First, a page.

What a character arc Jean Batten's life offers. Her progress and regress, from literally soaring achievement to huddled isolation, from heroine to recluse, is the stuff of which novels should be made. So Fiona Kidman has made one.
Batten's achievements remain astonishing. Her solo flight from England to Australia in May 1934 took 14 days, 22 hours. The fact that we can now cover the distance in just those 22 hours only underlines what an odyssey into the unforeseeable she made.
Her first attempt, in the Prince of Wales' old plane (of course), ended in a somersaulting crash on a Karachi road. Her next ended when she flew into radio masts outside Rome.
Her Gypsy Moth lost its wings. She almost lost a lip. She went back to England and started again.
It's a given that Kidman couldn't produce a poor paragraph if she tried to and this is a narrative that - I have to say it - takes wing.
It begins in Rotorua, where little Jean grew up with a picture of Louis Bleriot pinned above her cot.
It was an Edwardian childhood in a spectacularly dysfunctional circus of a family, "full of exits and entrances". Her father was a philandering, strongman dentist. One brother became a prominent actor; the other became a prominent mess. Then there's Nellie, the mother.
Jean is precocious from the start, as a musician, student, free spirit. She learns to use a compass; flies on a motorbike. Startlingly soon, she and Nellie are off to London, where she'll fly, and nothing nor nobody will stop her - this at a time when women pilots were regarded with suspicion, since "menstruation impaired their capabilities".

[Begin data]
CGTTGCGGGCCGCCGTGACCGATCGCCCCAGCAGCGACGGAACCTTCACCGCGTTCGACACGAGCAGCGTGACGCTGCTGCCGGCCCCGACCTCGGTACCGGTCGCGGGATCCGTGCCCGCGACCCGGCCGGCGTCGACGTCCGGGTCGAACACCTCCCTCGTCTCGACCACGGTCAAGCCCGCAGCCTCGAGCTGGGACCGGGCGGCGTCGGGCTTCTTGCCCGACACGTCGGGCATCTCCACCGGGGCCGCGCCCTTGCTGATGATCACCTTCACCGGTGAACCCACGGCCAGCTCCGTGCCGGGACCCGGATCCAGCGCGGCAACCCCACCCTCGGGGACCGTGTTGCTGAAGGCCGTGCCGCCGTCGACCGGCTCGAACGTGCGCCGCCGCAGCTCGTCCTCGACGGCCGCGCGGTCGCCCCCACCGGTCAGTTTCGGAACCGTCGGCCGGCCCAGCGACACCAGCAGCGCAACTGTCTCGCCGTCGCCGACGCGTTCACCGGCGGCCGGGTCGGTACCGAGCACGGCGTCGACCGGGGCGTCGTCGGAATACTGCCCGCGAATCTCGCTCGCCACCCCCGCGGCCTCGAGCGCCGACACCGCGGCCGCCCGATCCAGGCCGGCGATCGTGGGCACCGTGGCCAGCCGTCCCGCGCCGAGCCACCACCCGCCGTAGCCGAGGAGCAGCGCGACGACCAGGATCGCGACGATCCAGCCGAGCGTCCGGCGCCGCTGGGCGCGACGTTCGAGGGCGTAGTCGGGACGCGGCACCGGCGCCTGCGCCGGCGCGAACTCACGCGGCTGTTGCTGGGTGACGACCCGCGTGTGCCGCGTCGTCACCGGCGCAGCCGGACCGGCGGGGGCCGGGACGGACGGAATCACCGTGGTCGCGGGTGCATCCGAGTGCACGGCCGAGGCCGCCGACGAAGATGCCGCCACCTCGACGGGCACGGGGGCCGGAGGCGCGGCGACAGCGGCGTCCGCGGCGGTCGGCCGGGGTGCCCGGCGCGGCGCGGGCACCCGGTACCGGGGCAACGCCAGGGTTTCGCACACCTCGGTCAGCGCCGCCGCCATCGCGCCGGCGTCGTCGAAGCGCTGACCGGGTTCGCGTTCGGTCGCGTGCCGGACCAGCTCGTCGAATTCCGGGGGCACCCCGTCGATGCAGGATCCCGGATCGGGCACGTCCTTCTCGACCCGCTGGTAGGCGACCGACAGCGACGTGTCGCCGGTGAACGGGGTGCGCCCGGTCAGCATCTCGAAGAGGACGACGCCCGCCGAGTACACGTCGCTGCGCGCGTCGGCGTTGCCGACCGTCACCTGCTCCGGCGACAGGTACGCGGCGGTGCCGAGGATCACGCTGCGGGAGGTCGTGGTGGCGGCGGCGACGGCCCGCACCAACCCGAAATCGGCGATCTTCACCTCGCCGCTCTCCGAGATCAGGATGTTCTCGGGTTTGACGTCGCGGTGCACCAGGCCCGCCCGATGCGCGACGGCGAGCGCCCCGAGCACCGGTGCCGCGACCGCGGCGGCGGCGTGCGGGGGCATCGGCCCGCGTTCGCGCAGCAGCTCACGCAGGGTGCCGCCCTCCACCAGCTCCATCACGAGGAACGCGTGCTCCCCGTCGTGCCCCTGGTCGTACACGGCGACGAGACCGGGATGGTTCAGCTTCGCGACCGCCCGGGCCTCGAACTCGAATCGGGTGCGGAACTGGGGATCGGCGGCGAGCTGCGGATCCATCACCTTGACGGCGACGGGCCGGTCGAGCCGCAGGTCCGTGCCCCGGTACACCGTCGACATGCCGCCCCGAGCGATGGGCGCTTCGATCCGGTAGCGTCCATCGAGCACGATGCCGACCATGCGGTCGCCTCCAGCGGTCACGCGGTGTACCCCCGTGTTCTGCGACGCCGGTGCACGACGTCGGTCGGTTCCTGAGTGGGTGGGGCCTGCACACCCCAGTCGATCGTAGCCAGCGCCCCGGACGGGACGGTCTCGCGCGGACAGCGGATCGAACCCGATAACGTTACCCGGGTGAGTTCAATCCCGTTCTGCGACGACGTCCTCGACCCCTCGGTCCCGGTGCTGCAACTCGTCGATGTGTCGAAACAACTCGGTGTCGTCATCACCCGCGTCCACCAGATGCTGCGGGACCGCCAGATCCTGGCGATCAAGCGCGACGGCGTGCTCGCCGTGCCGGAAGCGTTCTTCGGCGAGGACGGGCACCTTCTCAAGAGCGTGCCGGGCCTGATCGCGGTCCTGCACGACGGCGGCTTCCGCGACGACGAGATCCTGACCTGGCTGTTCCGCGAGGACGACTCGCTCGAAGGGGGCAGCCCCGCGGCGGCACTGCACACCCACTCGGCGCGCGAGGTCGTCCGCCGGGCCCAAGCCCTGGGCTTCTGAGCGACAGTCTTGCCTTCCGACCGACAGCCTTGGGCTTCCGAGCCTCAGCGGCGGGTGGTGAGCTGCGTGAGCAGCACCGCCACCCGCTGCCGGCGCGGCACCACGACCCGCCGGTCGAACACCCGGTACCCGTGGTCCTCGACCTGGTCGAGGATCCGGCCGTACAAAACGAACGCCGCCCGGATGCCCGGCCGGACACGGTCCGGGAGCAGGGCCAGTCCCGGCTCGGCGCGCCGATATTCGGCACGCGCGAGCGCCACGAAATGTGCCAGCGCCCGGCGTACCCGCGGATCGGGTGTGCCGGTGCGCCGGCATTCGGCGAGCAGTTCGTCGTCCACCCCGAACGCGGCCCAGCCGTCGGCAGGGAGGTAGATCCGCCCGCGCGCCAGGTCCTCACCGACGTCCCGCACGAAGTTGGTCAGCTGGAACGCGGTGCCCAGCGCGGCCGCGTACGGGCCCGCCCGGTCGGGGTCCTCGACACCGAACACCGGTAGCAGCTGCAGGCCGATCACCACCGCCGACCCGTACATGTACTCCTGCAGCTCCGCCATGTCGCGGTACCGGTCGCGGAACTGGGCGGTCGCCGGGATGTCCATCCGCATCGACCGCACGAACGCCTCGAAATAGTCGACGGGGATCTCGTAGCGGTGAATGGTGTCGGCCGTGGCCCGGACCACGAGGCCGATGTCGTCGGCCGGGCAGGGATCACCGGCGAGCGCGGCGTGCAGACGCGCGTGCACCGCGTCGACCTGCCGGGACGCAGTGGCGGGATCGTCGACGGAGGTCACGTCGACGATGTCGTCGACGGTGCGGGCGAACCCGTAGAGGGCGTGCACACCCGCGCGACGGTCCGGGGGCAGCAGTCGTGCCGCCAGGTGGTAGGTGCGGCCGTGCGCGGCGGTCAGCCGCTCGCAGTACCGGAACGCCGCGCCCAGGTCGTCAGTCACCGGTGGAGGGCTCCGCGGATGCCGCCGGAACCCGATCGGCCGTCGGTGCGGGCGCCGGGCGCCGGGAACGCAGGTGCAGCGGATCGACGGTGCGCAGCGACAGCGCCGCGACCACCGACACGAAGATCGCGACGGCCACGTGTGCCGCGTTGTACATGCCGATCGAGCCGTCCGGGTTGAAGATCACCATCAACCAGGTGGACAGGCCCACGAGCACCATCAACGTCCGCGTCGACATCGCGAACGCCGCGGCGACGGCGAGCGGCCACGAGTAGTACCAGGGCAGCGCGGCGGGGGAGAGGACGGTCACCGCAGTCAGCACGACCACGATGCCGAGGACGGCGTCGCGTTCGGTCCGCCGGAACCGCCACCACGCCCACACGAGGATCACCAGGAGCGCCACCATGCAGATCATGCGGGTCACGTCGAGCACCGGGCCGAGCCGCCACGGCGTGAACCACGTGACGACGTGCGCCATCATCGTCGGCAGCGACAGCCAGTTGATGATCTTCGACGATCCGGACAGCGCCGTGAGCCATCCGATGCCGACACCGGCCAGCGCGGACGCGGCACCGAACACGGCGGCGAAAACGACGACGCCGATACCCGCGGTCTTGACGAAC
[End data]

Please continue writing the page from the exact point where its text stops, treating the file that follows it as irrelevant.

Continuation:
Descriptions of the flights are utterly compelling. Batten skims alone over oceans and continents; engine exhausts spit fire in the night; desert tribesmen surround her downed aircraft; crowds throng Sydney rooftops and sing For She's A Jolly Good Fellow as she triumphantly reaches New Zealand.
There are startling, memorable moments on and above the ground: a ruined sibling and a cave iridescent with glow-worms; a slavering dog in Majorca; days of hiding at Franz Josef; a bawling creditor in an Auckland hotel lobby.
Batten's character drives the story, and Kidman takes us into and through her complex, often agonised but unstoppable psyche. She's fierce and fragile. She's shockingly brave.
She's a media mistress from the start, always flying with powder, perfume and a little white silk number for photo shoots. She's calculating; always separate, even in intimate moments; she wants to be famous.
And she's an enigma. How did she inspire such devotion from so many, especially her driven and driving mother, who's beside her for much of the book? How did she manage the Champagne-sipping public persona when she was so often racked by despair and isolation?
The Infinite Air is full of famous faces.
The Prince of Wales has his stalk-on bit. Bleriot, Freda Stark, Kingsford-Smith, Amy Johnson ("a plain woman ... with a large nose and an over-long upper lip") all appear.
It's always rewarding when women meet in Kidman's fiction, and there are excellent moments here as they support, condescend, manoeuvre.
At the novel's end, the re-invented, faintly grotesque Batten is back in 1980s' Auckland for a book-signing session. On a previous visit, she'd hired a white, chauffeur-driven limousine for her celebrity visit to one brother.
Now the crowds are smaller, the world has altered and the other brother only has time for a brief glance at her. It's a moment of great pathos, and it encapsulates Kidman's understanding of this damaged, dauntless woman.
The Infinite Air by Fiona Kidman (Random House $37.99).